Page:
De Santas says Florida did not apply for COVID-19 wax for young children because of ‘danger’

Florida Gov. Ron de Santis on Thursday Defended his state’s decision. Do not apply for the COVID-19 vaccine for young children before the expected federal approvals.

De Santas backed his health department’s decision, saying he was opposed to vaccinating young children.

“We are positively recommending COVID waxing for young children, especially six-month-olds and two-year-olds,” he told a news conference.

Florida is the only state in the country that has not applied for a vaccine for children aged six months to five years, a decision critics say could delay access to Sunshine State residents.

Its health department has chosen to take food from its personal physicians instead of distributing orchestras to parents at the state level. The Miami Herald was the first to report.

“Our health department is very clear,” de Santes said. “These risks outweigh the benefits and we are recommending against it. It’s not like banning it. People can access it if they want to.”

But de Santas argued Thursday that young children are less at risk than COVID-19 and blamed “media hysteria” for spreading parents’ fears.
Damon Higgins / The Palm Beach Post via AP

The decision has been criticized this week by the governor’s political rivals, who have stressed that Floridians will face more challenges in obtaining food.

Democratic candidate for governor of Florida Charlie Crust called it “reckless and irresponsible.”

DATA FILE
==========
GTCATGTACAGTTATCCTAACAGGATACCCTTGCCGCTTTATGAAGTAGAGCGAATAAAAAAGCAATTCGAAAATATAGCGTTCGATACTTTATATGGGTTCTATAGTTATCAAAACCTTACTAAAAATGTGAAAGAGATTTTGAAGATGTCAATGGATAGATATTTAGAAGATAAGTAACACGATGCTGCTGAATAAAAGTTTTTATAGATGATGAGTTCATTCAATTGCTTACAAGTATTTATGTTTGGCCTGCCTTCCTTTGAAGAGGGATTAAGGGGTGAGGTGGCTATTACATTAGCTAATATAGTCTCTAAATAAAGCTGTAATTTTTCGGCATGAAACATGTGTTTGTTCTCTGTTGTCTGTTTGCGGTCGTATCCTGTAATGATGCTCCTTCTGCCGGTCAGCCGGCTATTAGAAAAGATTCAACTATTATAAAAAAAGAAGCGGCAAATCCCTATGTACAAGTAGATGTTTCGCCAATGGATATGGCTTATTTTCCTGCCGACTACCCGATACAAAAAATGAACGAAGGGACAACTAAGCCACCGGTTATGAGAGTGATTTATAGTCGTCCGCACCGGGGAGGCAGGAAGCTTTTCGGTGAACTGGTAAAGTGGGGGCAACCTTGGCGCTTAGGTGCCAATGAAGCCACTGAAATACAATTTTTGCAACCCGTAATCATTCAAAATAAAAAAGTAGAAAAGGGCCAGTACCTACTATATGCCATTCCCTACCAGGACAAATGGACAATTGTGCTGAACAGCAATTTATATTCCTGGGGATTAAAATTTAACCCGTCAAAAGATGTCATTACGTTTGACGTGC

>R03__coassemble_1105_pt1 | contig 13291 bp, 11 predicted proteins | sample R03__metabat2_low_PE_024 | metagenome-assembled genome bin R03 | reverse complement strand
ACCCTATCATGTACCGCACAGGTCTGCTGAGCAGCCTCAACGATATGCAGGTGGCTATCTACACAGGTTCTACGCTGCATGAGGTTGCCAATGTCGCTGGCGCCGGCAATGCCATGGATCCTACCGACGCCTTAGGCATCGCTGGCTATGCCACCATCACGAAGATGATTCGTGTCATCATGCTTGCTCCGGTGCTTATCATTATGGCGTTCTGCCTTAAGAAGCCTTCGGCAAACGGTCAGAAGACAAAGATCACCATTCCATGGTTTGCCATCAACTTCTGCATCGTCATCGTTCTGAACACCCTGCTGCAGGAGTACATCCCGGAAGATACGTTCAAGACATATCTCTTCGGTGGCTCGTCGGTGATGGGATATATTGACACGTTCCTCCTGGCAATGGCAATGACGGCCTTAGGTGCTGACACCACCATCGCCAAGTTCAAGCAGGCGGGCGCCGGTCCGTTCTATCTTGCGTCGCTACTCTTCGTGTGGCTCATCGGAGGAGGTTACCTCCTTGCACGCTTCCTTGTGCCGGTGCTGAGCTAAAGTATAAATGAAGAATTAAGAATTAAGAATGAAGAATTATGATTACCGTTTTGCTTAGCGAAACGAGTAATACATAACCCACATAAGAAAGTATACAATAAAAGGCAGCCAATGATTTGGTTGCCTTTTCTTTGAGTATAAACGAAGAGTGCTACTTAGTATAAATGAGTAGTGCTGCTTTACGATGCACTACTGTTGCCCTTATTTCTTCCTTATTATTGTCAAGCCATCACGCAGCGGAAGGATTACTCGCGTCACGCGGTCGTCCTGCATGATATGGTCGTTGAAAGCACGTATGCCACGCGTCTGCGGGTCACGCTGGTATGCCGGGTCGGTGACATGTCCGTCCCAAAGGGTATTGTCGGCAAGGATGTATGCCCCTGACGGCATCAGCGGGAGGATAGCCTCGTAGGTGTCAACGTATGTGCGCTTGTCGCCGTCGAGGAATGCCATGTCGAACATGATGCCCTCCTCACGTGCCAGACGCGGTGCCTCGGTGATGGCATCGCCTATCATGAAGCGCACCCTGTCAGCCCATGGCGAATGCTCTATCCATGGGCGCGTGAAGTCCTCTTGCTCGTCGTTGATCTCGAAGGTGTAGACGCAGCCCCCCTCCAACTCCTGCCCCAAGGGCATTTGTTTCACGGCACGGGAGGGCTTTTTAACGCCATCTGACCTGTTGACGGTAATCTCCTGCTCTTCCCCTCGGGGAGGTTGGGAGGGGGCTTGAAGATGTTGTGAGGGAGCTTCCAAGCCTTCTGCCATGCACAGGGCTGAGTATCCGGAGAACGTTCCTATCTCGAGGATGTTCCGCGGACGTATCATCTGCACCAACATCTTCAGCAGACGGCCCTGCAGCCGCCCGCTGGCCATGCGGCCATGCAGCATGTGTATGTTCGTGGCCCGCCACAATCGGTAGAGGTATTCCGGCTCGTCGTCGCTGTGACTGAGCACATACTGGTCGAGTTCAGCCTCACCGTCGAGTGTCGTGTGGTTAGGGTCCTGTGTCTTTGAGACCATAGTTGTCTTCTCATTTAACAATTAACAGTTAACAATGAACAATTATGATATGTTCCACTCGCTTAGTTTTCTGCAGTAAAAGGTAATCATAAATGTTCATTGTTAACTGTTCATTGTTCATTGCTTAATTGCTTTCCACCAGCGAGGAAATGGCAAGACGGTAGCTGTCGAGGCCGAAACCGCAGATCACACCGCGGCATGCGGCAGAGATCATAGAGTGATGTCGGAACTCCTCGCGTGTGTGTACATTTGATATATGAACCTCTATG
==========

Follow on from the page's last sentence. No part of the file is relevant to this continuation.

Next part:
“Governor de Santis has once again spoken of protecting the people of Florida from epidemics,” Crust said in a statement, “and his latest failure is aimed at our children.”

But de Santas argued Thursday that young children are less at risk than COVID-19 and blamed “media hysteria” for spreading parents’ fears.

    A nurse gives a little girl a shot of the Pfizer COVID-19 vaccine.
De Santas backed his health department’s decision, saying he was opposed to vaccinating young children.
Paul Hansie / Supa Images / Light Rocket by Getty Images

“It’s a lot of misinformation,” he insisted. “That’s why they’re scared. Emergency use for a six-month-old or a one-year-old is just to reduce anxiety – it’s not standard when you’re doing it. The standard is if it’s safe. And is effective.

The Food and Drug Administration voted this week to approve Pfizer and Moderna vaccines for young children, and the agency is expected to formally approve them soon.